Under certain critical circumstances, acute bronchitis can exacerbate to cause pneumonia.
Chronic Bronchitis: This type of bronchitis causes persistent mucus-producing cough called “smoker’s cough”. It is mainly produced due to prolonged exposure to irritants and particulates and is more prevalent in middle-aged people. The growth of the disease is slow and insidious, wherein the cilia present in the inner lining of respiratory passage are directly attacked and damaged by the invading virus. This causes inflammation and subsequent blocking of the respiratory tract, leading to breathing problems.
Chronic Bronchitis can be further classified into two subtypes viz- (i) simple chronic bronchitis and (ii) chronic obstructive bronchitis
A severe form of Chronic Bronchitis is Chronic Obstructive Pulmonary Disease (COPD). COPD occurs when Chronic Bronchitis is accompanied by obstructed air-flow in the respiratory tubes. About 15-20 % of permanent smokers tend to develop COPD. A far-reaching and destructive effect of COPD is “Asbestosis” (a lung infection caused due to irritants like asbestos particles). In more critical cases, this might eventually lead to pleural cancer (Mesothelioma).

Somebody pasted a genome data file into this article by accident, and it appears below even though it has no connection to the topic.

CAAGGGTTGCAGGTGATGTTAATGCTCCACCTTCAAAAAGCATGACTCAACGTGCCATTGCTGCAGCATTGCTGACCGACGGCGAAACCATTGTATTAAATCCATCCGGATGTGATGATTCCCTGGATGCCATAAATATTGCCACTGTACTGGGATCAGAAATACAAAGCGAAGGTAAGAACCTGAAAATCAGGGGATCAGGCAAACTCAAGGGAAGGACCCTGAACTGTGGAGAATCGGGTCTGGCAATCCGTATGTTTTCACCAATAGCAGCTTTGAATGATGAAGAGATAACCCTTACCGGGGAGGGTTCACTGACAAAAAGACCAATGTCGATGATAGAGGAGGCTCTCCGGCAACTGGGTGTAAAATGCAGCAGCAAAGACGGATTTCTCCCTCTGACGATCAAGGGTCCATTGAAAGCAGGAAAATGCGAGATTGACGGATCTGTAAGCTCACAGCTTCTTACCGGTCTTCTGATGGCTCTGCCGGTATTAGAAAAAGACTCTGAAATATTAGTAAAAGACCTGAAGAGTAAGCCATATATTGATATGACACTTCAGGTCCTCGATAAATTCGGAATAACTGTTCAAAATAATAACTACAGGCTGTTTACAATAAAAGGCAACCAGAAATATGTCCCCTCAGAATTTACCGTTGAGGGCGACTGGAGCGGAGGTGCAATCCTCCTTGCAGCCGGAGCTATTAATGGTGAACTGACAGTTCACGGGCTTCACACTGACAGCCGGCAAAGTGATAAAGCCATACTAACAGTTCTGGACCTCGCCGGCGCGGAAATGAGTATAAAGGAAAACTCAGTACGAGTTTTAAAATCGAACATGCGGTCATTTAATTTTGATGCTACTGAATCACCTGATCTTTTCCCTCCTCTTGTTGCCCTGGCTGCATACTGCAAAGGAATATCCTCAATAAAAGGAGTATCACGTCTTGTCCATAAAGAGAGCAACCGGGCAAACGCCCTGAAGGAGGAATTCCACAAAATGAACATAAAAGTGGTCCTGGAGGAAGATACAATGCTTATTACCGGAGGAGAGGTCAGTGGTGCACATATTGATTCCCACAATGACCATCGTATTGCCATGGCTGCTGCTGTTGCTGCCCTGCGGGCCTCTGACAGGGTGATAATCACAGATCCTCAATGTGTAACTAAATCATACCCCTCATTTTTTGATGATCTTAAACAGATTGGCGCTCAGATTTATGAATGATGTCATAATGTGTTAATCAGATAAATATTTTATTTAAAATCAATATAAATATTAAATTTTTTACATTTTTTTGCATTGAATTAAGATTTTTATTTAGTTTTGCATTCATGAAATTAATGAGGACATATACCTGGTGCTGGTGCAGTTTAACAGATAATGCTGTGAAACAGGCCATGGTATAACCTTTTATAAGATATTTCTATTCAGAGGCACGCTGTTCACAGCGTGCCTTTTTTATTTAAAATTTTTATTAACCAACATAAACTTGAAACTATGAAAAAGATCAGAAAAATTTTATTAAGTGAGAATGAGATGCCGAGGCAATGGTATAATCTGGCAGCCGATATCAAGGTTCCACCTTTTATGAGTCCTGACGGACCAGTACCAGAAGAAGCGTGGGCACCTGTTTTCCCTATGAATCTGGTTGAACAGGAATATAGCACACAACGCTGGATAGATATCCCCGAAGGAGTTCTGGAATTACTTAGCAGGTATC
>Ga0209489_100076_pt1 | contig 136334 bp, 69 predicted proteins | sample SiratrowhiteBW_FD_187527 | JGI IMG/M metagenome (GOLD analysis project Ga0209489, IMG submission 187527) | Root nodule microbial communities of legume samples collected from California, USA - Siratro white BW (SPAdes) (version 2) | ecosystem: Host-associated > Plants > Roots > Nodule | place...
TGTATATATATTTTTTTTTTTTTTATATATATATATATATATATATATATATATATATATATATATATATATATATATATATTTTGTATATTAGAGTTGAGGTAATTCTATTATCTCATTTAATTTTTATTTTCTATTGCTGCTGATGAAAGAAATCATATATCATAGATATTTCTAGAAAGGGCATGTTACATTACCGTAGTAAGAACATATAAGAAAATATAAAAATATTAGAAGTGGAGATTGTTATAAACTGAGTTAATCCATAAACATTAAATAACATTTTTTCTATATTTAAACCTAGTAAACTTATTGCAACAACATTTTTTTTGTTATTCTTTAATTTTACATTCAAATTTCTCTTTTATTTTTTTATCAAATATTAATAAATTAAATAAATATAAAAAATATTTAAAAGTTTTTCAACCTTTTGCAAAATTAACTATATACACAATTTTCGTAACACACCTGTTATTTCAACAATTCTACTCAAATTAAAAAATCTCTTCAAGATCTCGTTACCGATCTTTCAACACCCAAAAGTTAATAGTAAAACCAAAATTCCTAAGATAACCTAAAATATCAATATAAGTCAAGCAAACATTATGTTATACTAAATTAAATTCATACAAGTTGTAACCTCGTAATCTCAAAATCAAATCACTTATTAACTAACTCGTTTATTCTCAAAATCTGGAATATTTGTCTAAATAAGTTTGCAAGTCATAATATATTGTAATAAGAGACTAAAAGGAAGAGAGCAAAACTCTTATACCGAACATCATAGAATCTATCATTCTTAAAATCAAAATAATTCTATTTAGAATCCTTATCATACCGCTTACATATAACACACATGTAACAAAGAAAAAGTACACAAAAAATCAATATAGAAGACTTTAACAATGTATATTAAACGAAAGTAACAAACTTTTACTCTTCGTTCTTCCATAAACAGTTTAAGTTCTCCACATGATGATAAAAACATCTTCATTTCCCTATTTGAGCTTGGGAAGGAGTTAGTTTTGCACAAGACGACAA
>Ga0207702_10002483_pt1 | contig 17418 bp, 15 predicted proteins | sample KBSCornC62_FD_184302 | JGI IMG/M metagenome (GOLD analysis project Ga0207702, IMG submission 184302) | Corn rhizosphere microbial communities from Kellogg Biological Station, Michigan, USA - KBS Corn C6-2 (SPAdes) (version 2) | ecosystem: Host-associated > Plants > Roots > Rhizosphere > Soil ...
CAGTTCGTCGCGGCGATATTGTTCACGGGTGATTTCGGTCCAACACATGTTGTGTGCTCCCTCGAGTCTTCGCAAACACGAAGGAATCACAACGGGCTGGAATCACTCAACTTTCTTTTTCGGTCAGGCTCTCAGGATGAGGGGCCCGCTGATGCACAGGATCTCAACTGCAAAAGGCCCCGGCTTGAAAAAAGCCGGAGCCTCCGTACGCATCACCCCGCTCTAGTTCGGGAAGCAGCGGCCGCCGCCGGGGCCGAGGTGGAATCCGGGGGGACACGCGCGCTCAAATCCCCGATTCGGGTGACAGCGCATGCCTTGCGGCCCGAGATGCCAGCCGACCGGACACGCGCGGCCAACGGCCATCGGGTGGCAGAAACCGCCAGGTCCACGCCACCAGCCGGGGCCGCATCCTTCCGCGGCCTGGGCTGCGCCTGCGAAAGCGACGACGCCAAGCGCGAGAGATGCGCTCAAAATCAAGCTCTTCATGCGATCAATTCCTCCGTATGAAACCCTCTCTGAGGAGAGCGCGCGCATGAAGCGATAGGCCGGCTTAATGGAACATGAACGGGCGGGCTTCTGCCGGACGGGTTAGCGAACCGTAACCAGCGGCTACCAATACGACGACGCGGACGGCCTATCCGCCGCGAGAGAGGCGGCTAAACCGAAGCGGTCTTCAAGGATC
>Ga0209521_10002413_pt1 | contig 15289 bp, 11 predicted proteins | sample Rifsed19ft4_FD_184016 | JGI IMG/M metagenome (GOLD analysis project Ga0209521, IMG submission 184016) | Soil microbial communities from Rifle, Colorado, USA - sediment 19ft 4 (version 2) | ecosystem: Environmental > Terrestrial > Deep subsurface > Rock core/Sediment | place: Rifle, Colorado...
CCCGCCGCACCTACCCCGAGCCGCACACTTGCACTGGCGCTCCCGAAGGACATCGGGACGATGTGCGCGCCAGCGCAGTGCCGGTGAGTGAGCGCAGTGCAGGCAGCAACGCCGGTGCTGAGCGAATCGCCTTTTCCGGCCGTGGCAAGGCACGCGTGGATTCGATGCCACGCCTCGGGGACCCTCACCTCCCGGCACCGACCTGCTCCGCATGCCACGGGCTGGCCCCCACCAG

Bronchitis in children
Children affected with bronchial infections should be treated with intense care, failure to do which can lead to further complications, few of which are listed below-
- Severe inflammation and damage of the adenoid tissue (located at the back of the mouth)
- Allergies resulting in asthma
- Abnormal swelling (widening) of bronchial branches causing severe infections (Bronchiectasis)
- Children having a family history of bronchitis might be carriers of genes causing Cystic Fibrosis (Secretion of sticky mucus causing clogging of bronchial tubes, pancreatic ducts, intestinal paths etc)
- Acute inflammation of sinus (sinusitis)
Chest X-ray is recommended in the first place to detect the degree of inflammation of the bronchial tubes. Blood cultures and sputum cultures can be carried out to determine the degree of infection.
Treatment & Prevention
There is no cure for chronic bronchitis. The treatment is aimed at managing the symptoms effectively and curbing further progress of the disease. This mainly comprises of: